Holding the reins of her horse, she slipped the bracelet into her pocket and ventured forward. Was Imanie hurt? Seeing a bloody handprint could only mean one of two things. Either Imanie was injured, or possibly the blood came from someone else.
The handprint looked larger than a woman’s hand. Her head told her to turn around and run, but her heart wouldn’t let her leave until she knew Imanie was safe.
Cautiously and carefully, she entered the garden, ready to jump on her horse and ride away at the first sign of danger. She hadn’t gone more than a few steps into the secret garden when she saw the red and brown plaid of a Highlander on Imanie’s porch. She froze, wondering what a Highlander was doing inside the secret garden.
The man was down on his knees. When he got up, she saw Imanie lying on the ground, and she wasn’t moving.
“Nay!” she shouted, not wanting to believe her mentor was dead. But by the look of fear in the old woman’s open eyes, it told Fia that the Highlander had killed her. She started to mount her horse, but the man’s words made her stop.
“Fia, wait! I need yer help,” he called out.
With one foot in the stirrup, she looked up slowly, wondering how this rugged Highlander knew her name. From across the garden, she recognized his long, dark hair and his stance. His voice was familiar, too. Aye, she knew him. It was the chieftain of the clan of Highlanders she’d met in the woods three years ago. He was the man who stopped his men from killing her. It was because of him she was still alive today.
“Fia, come here. Please,” he called out, collapsing atop a wooden bench on the porch. His head fell back, and she noticed the look of pain on his face. Then she saw the blood on his clothes and the way he held his hand against his side. He was wounded!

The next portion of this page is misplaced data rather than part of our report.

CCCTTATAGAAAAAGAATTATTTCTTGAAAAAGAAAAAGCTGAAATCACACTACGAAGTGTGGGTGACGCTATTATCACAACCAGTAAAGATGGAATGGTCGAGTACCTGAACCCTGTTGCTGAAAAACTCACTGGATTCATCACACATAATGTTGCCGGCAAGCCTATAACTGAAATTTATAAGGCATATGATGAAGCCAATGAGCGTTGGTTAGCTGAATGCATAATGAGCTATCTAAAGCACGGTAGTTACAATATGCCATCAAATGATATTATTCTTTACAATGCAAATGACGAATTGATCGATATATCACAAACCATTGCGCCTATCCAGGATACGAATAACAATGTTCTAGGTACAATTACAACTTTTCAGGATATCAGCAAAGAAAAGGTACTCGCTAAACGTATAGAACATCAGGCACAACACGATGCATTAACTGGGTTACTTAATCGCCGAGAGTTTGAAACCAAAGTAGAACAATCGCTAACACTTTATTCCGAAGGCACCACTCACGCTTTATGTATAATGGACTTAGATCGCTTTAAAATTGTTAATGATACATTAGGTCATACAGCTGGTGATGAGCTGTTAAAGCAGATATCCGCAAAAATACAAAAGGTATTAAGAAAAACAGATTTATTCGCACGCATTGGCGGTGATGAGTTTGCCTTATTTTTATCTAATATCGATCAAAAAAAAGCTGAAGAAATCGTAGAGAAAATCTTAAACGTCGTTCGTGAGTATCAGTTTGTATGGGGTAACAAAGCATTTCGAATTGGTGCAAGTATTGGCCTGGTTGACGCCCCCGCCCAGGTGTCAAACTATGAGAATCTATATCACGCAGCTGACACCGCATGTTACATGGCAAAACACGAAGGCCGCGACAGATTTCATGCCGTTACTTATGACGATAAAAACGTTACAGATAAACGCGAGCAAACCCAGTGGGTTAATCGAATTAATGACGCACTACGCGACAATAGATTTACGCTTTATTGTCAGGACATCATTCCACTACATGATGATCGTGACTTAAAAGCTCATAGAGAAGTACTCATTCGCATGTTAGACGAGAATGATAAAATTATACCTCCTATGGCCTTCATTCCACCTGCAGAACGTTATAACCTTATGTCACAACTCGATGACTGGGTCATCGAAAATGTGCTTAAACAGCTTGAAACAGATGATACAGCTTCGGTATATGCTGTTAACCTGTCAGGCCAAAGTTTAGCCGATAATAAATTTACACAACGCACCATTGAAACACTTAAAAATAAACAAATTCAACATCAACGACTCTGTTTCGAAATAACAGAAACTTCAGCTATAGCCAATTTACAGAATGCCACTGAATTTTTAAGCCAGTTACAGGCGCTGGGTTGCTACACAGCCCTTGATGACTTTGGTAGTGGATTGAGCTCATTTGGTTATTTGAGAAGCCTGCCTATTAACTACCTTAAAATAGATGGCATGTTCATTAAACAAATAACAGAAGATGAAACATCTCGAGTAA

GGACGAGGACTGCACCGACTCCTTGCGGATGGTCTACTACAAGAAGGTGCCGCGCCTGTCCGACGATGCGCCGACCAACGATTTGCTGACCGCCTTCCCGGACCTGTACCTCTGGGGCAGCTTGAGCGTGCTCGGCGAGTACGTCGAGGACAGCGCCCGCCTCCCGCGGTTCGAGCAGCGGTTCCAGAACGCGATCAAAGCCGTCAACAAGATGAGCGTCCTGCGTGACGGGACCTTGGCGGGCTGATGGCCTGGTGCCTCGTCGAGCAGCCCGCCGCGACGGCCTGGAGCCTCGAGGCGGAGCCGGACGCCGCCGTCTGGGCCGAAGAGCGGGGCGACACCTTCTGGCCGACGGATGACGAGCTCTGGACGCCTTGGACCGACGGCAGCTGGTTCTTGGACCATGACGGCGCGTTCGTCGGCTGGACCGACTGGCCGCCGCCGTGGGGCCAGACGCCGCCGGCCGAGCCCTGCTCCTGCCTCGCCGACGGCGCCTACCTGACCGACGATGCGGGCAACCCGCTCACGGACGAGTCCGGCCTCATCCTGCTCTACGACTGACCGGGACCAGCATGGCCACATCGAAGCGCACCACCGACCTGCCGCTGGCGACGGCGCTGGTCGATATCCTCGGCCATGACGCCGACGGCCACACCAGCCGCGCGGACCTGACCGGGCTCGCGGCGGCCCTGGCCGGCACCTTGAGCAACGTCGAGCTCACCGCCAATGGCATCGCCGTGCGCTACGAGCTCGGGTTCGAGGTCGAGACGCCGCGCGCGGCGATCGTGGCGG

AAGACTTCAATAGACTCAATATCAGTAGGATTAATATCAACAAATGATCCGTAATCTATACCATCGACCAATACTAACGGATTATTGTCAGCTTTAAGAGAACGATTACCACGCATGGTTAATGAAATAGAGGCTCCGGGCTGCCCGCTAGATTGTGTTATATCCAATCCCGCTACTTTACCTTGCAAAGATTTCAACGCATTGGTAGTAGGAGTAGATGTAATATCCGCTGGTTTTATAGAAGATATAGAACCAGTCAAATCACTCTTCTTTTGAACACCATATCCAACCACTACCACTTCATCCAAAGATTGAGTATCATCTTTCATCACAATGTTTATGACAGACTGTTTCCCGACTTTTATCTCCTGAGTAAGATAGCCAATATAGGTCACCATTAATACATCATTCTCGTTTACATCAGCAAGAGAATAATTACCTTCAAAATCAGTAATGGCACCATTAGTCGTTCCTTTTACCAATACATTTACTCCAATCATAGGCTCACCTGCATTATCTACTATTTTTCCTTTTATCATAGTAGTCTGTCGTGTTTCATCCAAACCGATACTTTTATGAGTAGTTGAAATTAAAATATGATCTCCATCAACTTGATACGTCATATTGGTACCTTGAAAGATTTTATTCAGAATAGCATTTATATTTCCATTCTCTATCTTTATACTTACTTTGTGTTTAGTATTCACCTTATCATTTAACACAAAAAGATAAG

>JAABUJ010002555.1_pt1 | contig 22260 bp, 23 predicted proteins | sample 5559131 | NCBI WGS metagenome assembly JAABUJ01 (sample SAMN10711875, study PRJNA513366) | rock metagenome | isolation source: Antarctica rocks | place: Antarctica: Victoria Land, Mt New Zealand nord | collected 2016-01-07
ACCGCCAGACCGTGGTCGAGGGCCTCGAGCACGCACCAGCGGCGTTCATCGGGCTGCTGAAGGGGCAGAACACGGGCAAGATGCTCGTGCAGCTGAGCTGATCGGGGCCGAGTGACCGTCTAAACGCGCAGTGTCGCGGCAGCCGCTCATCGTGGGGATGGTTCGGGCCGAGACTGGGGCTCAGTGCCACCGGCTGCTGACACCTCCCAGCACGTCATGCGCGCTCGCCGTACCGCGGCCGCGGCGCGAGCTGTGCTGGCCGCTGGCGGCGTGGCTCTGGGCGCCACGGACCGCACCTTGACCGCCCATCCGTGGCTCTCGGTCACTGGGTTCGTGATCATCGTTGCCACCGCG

“I dinna trust ye,” she called out. “Ye killed my friend.”
“What?” He lifted his head and looked at her from across the garden. There was a slight pause before he answered. “I canna hear a word ye say. Come closer.”
She’d learned from Imanie that when someone pauses before they answer, they are usually lying. She thought about turning and riding away, but she couldn’t leave Imanie. What if she wasn’t dead but only injured? Fia had to find out. She needed to help her.
Whether the Highlander was lying or not, Fia had to take the risk. Imanie would do the same for her. The woman had risked her life that day in the forest when she took on the entire clan of Highlanders with just a bow and arrows to try to save Fia’s life. Fia owed it to her to do the same in return.
Tying the reins of her horse to a tree branch, she slowly walked toward the cottage, keeping her eye on the mysterious man.
“Why are ye here?” she asked, making her way closer to Imanie.
“It doesna matter,” he mumbled. “I am sorry about yer friend, but I had nothin’ to do with it.”
Fia dropped to her knees, checking Imanie for any sign of life but couldn’t find a one. Imanie was dead! Tears filled her eyes. She brushed them away with the back of her hand. Taking a closer look, she saw blood on Imanie, but it didn’t seem to be from her. The woman’s body was not cut or stabbed. The blood was on Imanie’s clothes as well as bloody fingermarks around her neck.
“Ye killed her!” Startled and shocked by her discovery, Fia jumped to her feet.
“I dinna kill her, lass.” The Scot got up off the bench. When he took a step toward her, she backed away. His body towered over her and his silver eyes bored into her, holding her in place. “I was wounded by the English and came here lookin’ for help. The old woman was goin’ to sew up my wound, but before she could, she dropped dead at my feet.”
“How do ye expect me to believe that?” she spat. “I see yer bluidy fingerprints around her neck. Ye strangled her, didna ye?”
“Blethers, ye are a silly lass.” He gripped his side again and let out a low moan. “Why would I kill the only person who could help me? Look at this, if ye dinna believe me.”
He removed his hand from his wound, causing her to gasp when she saw the amount of blood leaking from his side.
“Y-ye’re hurt,” she stammered.
“I told ye that. Now help me by sewin’ up my wound, and I will help ye by buryin’ yer friend.”
“I dinna ken,” she said, still being very suspicious. “Mayhap ye have half yer clan hidin’ inside the hut.”
“Och, ye try my patience.” He swiped his free hand through the air in a dismissing nature. “If I had anyone at all inside the cottage dinna ye think I’d have them sewin’ up my side instead of me standin’ here bleedin’ to death while I argue with ye?”